The periodic rapid addition or removal of distiller’s dried grains with solubles (DDGS) in grow-finish diets can help reduce overall feed costs
The periodic rapid addition or removal of distiller’s dried grains with solubles (DDGS) in grow-finish diets can help reduce overall feed costs.
There is a tremendous economic advantage to feeding high levels of DDGS (40-50%) to pigs, but little data has been accumulated on its impact on pig performance and carcass quality.
However, due to fluctuations in DDGS pricing and availability, it may only be economically feasible to include DDGS in diets periodically throughout the grow-finish phase. The pig’s response to rapid fluctuations in dietary DDGS content has not been documented.
Ethanol plants produce DDGS of varying nutrient content and amino acid digestibility due to differences in processing and drying procedures. If producers were able to rapidly introduce and withdraw DDGS of differing amino acid digestibilities, they would be more likely to include DDGS at high levels in grow-finish diets.
Therefore, the research groups at the University of Minnesota conducted an experiment to determine whether high levels of DDGS of differing amino acid digestibility can be fed continuously or intermittently throughout grow-finish without affecting overall growth performance and carcass quality.
A total of 324 crossbred pigs, housed in 36 pens, were placed on test at an environmentally controlled finishing barn at an average weight of 73 lb.
Each pen was randomly assigned to one of six dietary treatments consisting of a corn-soybean control (CON); CON plus 40% low amino acid digestible DDGS (Lo); CON plus 40% high amino acid digestible DDGS (Hi); and diets alternating between Lo and CON (Lo-CON); Hi and CON (Hi-CON); or Hi and Lo (Hi-Lo).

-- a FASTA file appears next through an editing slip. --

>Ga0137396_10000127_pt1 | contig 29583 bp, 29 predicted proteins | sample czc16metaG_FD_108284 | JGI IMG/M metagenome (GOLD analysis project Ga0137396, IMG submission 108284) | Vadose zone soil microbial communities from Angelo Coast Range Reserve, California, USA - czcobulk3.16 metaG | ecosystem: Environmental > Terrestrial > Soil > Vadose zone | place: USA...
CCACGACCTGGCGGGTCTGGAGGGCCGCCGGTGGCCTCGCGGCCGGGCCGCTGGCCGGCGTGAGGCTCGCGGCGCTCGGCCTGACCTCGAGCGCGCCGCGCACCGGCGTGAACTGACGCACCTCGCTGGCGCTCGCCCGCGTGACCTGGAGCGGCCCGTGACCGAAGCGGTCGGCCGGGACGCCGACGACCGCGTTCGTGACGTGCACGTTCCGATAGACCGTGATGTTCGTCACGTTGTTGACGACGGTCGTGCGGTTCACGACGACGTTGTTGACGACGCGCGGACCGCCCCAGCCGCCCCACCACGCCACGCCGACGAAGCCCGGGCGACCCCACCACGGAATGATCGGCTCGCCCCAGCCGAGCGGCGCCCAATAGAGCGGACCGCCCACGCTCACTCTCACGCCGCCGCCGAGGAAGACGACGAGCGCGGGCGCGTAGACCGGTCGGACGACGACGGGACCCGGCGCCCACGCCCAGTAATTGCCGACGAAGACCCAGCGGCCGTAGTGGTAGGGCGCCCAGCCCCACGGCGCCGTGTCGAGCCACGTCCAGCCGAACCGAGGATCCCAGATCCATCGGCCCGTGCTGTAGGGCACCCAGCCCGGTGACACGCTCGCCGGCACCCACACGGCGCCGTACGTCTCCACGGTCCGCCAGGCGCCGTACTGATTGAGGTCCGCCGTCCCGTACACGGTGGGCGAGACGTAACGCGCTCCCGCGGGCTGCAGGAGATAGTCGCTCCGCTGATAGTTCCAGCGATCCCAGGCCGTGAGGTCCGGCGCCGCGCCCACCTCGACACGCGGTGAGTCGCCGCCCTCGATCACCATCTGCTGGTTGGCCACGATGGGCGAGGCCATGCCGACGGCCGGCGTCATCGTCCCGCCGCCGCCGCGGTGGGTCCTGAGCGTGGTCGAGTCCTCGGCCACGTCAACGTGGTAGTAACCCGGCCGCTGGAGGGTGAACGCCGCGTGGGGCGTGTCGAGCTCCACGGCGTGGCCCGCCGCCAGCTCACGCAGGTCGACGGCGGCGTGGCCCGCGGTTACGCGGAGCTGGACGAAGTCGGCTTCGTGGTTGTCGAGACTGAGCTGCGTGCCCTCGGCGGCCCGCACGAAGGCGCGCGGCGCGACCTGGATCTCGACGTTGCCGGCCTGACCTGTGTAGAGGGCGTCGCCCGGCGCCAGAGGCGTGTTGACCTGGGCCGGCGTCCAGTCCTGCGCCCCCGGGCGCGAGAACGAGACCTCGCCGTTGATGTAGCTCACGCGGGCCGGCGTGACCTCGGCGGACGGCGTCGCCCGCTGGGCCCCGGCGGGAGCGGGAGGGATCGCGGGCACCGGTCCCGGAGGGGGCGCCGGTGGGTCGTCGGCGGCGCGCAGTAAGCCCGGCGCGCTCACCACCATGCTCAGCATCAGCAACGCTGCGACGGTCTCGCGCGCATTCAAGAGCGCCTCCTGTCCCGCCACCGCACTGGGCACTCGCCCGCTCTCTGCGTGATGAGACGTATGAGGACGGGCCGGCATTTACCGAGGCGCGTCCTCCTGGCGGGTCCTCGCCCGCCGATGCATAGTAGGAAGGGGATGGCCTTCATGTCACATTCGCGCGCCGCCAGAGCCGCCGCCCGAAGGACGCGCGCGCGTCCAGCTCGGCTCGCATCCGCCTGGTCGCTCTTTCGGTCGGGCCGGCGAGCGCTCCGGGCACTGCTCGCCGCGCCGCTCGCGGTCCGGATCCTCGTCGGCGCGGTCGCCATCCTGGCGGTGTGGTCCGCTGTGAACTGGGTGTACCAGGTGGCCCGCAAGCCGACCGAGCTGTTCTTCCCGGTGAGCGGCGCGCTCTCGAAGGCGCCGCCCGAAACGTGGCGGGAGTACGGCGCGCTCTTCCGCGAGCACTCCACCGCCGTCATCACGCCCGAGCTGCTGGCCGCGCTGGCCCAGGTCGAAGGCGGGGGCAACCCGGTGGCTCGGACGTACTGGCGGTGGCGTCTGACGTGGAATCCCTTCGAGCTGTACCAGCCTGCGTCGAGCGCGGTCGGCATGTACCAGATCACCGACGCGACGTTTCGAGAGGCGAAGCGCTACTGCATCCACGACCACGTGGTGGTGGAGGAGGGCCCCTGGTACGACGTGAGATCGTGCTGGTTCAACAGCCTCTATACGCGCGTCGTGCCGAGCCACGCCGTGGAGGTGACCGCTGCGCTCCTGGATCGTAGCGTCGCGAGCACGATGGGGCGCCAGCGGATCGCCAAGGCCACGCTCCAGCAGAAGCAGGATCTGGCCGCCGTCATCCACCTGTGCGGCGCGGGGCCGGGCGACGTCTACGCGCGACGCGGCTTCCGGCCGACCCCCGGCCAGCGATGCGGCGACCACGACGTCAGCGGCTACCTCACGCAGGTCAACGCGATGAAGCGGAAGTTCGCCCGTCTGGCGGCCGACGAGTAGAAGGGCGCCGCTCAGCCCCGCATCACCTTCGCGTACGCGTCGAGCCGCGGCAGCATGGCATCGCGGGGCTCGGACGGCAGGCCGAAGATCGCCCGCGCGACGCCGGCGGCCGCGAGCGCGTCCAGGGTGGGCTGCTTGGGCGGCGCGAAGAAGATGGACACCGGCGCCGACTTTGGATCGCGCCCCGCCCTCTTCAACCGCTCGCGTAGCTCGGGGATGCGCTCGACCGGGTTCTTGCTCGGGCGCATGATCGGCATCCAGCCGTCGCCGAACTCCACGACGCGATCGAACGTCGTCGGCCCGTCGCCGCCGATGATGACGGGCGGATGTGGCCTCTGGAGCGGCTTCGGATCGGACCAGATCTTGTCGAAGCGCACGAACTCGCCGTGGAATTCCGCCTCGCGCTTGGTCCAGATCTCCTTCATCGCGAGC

Feed switches for Lo-CON, Hi-CON and Hi-Lo were made at phase changes at an average pen weight of 111 lb., 151 lb. and 201 lb.
Growth performance and carcass quality of pigs switching between a corn-soybean meal diet and a DDGS diet, regardless of the amino acid digestibility of the DDGS (Lo-CON and Hi-CON), were similar to pigs continuously consuming a corn-soybean meal diet (Table 1).
However, the continuous feeding of a diet containing 40% DDGS with low digestible amino acid content reduced average daily gain, average daily feed intake and dressing percent vs. pigs continuously consuming a corn-soybean meal diet.
It appears that the use of DDGS with highly digestible amino acid content diminished some of the negative effects of continuously feeding DDGS.
Dietary changes also affected average daily feed intake. The switch from a corn-soybean meal diet to a 40% DDGS-based diet caused a reduction in feed intake. But pigs compensated for this depression during the remaining feeding period, producing feed intakes and gains similar to pigs continuously or intermittently consuming a corn-soybean meal diet.
Research results confirmed previous studies indicating that amino acid digestibility of DDGS, or overestimation of digestible amino acid content, can influence pig performance.
More importantly, University of Minnesota results suggest there may be temporary depressions in feed intake of pigs when switched abruptly from a corn-soybean meal diet to a diet containing 40% DDGS. However, over the entire feeding period, growth performance does not appear to be negatively affected if pigs alternate between corn-soybean meal diets and diets with high levels of DDGS.
Researchers: A.M. Hilbrands and L.J. Johnston of the University of Minnesota West Central Research and Outreach Center at Morris, G.C. Shurson and L.W.O. Souza of the University of Minnesota at St. Paul, and S.K. Baidoo of the University of Minnesota Southern Research and Outreach Center at Waseca. For more information, contact Hilbrands by phone (320) 589-1711, fax (320) 589-4870 or e-mail firstname.lastname@example.org.